Association of Childhood History of Parental Incarceration and Juvenile Justice Involvement With Mental Health in Early Adulthood | Adolescent Medicine | JAMA Network Open | JAMA Network
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    1 Comment for this article
    Adverse exposures during childhood
    Frederick Rivara, MD, MPH | University of Washington
    This study highlights another serious health disparity to children in the US. Youth of color are both much more likely to have a parent who has been incarcerated as well as have juvenile justice involvement than children of other races and ethnicities. The long term health effects can contribute to the perpetuation of this cycle. One partial solution is to decrease the rate of incarceration among black males.
    CONFLICT OF INTEREST: Editor in Chief, JAMA Network Open
    Original Investigation
    Public Health
    September 4, 2019

    Association of Childhood History of Parental Incarceration and Juvenile Justice Involvement With Mental Health in Early Adulthood

    Author Affiliations
    • 1Department of Pediatrics, Northwestern University Feinberg School of Medicine, Chicago, Illinois
    • 2Division of Academic General Pediatrics, Department of Pediatrics, Ann & Robert H. Lurie Children’s Hospital of Chicago, Chicago, Illinois
    • 3Mary Ann & J. Milburn Smith Child Health Research, Outreach, and Advocacy Center, Stanley Manne Children’s Research Institute, Ann & Robert H. Lurie Children’s Hospital of Chicago, Chicago, Illinois
    • 4Division of General Internal Medicine, Department of Medicine, Hennepin Healthcare, Minneapolis, Minnesota
    • 5Hennepin Healthcare Research Institute, Minneapolis, Minnesota
    • 6Department of Pediatrics, Ann & Robert H. Lurie Children’s Hospital of Chicago, Chicago, Illinois
    • 7Department of Pediatrics, David Geffen School of Medicine at UCLA, Los Angeles, California
    • 8Department of Preventive Medicine, Northwestern University Feinberg School of Medicine, Chicago, Illinois
    • 9Department of Medicine, Northwestern University Feinberg School of Medicine, Chicago, Illinois
    • 10Department of Medical Social Sciences, Northwestern University Feinberg School of Medicine, Chicago, Illinois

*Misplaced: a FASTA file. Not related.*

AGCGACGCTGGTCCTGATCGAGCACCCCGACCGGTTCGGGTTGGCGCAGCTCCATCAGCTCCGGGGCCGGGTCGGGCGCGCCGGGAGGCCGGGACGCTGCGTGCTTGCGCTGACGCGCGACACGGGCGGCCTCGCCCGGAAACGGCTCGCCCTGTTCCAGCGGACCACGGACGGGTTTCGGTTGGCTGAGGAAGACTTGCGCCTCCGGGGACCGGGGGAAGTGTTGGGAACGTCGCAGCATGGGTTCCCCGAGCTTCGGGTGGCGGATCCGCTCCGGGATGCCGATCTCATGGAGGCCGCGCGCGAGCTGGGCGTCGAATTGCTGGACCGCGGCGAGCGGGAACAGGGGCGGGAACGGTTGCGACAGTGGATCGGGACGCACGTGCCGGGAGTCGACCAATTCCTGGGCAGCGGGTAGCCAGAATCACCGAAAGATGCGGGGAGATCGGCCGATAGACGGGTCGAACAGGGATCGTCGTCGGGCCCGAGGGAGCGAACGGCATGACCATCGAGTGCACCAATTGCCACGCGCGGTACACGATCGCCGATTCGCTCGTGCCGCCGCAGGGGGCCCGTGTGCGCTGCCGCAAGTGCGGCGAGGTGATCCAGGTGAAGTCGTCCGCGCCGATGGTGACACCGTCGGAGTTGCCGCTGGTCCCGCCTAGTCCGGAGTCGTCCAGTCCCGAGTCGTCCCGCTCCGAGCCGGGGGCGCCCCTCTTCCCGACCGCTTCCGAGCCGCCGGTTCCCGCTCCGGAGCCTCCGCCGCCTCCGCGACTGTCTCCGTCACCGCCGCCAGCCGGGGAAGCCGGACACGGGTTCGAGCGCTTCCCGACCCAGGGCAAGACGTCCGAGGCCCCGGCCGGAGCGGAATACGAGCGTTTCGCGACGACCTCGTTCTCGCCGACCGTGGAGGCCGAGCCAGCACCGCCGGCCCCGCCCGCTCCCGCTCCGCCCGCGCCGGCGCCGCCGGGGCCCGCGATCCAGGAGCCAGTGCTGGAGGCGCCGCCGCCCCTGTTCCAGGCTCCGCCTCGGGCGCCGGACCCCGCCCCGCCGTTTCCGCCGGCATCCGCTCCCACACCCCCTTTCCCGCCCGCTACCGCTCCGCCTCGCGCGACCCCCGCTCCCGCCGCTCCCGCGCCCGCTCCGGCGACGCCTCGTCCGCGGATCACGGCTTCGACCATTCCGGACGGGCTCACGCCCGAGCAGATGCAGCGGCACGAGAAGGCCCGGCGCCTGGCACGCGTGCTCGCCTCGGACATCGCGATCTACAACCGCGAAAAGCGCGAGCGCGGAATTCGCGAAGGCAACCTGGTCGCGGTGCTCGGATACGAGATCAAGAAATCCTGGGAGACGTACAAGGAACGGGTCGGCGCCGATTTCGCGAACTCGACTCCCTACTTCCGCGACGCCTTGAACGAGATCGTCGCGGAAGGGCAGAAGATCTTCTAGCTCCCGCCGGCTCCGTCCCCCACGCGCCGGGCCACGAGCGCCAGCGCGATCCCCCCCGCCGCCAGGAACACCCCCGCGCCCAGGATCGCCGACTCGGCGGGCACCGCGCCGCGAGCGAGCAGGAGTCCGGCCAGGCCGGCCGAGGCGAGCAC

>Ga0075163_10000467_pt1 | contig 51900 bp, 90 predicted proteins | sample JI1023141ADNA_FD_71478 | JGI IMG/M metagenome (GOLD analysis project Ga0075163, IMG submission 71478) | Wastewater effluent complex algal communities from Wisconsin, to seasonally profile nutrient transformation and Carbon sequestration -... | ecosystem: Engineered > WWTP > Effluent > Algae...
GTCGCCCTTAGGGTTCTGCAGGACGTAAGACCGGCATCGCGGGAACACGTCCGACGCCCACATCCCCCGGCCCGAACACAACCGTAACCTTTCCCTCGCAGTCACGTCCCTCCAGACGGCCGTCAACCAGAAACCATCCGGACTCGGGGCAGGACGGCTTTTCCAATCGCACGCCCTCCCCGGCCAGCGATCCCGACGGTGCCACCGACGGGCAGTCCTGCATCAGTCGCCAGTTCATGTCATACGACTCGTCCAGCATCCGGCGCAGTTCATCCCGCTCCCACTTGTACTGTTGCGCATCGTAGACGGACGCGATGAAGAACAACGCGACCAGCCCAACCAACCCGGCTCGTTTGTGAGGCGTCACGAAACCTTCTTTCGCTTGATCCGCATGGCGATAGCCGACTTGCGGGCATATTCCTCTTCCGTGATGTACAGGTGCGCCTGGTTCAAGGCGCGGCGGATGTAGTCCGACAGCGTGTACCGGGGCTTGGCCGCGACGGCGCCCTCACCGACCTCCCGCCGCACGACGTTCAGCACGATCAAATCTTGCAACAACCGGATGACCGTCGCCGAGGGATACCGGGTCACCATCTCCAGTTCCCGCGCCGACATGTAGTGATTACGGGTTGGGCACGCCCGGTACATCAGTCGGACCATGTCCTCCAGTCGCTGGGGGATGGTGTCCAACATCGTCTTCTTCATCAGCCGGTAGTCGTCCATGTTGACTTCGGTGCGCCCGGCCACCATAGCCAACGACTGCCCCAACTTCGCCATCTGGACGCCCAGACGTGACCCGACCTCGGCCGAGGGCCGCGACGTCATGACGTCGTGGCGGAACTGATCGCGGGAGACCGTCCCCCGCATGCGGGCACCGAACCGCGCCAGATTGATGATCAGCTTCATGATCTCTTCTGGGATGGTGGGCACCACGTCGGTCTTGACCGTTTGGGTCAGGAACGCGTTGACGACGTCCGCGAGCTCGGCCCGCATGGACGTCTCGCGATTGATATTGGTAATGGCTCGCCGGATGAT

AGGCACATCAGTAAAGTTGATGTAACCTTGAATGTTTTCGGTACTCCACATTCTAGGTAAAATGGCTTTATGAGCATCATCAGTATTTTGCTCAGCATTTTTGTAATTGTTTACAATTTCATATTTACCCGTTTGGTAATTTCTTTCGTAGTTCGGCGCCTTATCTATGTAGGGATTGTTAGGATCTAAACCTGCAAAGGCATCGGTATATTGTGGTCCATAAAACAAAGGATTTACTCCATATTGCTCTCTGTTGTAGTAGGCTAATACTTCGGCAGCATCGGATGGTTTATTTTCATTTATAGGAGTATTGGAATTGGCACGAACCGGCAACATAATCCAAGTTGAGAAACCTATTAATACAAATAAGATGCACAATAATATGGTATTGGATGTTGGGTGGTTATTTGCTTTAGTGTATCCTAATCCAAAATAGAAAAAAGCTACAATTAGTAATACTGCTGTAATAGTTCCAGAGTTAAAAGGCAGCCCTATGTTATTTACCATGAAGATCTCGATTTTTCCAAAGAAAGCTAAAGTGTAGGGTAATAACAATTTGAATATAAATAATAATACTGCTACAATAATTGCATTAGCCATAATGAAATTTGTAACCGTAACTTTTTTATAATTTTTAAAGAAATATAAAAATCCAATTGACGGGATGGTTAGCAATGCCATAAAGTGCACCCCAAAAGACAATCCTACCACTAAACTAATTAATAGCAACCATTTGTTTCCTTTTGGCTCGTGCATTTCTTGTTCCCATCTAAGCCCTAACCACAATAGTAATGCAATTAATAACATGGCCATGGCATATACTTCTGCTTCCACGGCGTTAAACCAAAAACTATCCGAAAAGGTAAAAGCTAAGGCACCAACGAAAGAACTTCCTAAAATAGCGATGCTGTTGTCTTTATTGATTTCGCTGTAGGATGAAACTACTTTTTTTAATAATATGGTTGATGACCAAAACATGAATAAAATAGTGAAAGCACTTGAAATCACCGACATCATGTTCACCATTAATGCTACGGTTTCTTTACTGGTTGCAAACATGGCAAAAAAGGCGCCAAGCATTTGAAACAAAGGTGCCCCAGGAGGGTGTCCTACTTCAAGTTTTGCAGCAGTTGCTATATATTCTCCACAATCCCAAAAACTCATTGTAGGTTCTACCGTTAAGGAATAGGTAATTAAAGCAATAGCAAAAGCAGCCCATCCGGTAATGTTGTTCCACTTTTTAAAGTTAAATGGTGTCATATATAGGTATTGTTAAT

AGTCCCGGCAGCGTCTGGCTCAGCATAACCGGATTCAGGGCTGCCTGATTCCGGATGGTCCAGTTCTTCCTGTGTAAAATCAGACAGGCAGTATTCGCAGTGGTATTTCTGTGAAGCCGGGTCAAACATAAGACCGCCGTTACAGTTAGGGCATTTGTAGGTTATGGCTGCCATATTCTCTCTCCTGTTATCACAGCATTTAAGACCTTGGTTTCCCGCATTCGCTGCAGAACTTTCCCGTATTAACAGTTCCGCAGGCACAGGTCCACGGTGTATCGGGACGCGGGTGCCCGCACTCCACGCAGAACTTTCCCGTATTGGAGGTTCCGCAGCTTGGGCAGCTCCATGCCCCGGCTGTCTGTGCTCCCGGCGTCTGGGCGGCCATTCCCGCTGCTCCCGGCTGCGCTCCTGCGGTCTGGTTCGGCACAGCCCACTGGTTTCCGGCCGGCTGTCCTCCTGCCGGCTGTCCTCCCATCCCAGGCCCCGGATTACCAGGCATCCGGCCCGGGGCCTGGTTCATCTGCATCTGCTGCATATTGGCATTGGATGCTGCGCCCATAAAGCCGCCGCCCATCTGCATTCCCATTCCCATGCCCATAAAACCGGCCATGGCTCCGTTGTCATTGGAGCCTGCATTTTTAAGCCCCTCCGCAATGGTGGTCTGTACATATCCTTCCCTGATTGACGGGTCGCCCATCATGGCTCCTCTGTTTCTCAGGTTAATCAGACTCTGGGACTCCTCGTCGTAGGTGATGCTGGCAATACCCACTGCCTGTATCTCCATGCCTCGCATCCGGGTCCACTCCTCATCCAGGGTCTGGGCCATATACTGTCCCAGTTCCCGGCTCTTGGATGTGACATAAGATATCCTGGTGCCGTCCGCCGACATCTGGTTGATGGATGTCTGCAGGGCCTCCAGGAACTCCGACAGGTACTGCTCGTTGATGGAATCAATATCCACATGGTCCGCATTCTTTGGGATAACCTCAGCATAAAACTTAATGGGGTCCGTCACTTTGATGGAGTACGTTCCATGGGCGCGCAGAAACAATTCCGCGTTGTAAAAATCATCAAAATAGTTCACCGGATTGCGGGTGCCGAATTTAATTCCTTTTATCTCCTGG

JAMA Netw Open. 2019;2(9):e1910465. doi:10.1001/jamanetworkopen.2019.10465
    Key Points español 中文 (chinese)

    Question  Is a childhood history of parental incarceration and juvenile justice involvement associated with mental health conditions in early adulthood?

    Findings  In this nationally representative cross-sectional study, young adults with a history of both parental incarceration and juvenile justice involvement reported more mental health conditions compared with peers with no justice system exposure during childhood.

    Meaning  Parental incarceration and juvenile justice involvement may be associated with mental illness in young adult populations.

    Abstract

    Importance  Young adults with a childhood history of parental incarceration (PI) or juvenile justice involvement (JJI) are more likely to have worse mental health outcomes than their peers. However, the association between mental health and exposure to both PI and JJI (PI plus JJI) is unclear.

    Objective  To determine the association of PI plus JJI exposure with mental health outcomes in young adulthood.

    Design, Setting, and Participants  A cross-sectional study of the US National Longitudinal Survey of Adolescent to Adult Health was conducted to examine the associations between PI, JJI, and PI plus JJI and mental health outcomes (ie, depression, anxiety, posttraumatic stress disorder, suicidal ideation, and mental health counseling). In-home interviews were conducted of 13 083 participants; 704 participants with PI after age 18 years were excluded, and 12 379 participants formed the analysis sample. Participants were in grades 7 to 12 in 1994 to 1995 and were ages 24 to 32 years at follow-up in 2008. Data analysis was completed in 2019.

    Exposures  Parental incarceration, JJI, or PI plus JJI before age 18 years.

    Main Outcomes and Measures  Mental health outcomes in early adulthood (ages 24-32 years). The analysis included multivariable logistic regression models; accounted for individual, family, and geographic-level factors; and generated adjusted odds ratios.

    Results  Among 13 083 participants (6962 female; weighted proportion, 49.6%) with a mean age at wave 1 of 15.4 years (95% CI, 15.2-15.7 years), 10 499 (80.2%) did not have a history of PI or JJI, 1247 (9.1%) had childhood PI, 704 (5.2%) had PI after age 18 years, 492 (4.5%) had JJI only, and 141 (1.2%) had PI plus JJI. Sociodemographic characteristics varied by exposure. Exposure to both PI and JJI was associated with a greater risk of depression (adjusted odds ratio, 2.80; 95% CI, 1.60-4.90), anxiety (adjusted odds ratio, 1.89; 95% CI, 1.08-3.31), and posttraumatic stress disorder (adjusted odds ratio, 2.92; 95% CI, 1.09-7.82) compared with peers with neither exposure. Exposure to both PI and JJI did not have an additive association with mental health beyond PI or JJI alone.

    Conclusions and Relevance  This study suggests that exposure to the criminal justice system during childhood places individuals at risk for poor mental health outcomes in early adulthood. Clinical, advocacy, and policy efforts that prioritize reducing the impact of the US criminal justice system on children may yield substantive improvements in the mental well-being of those individuals as adults.

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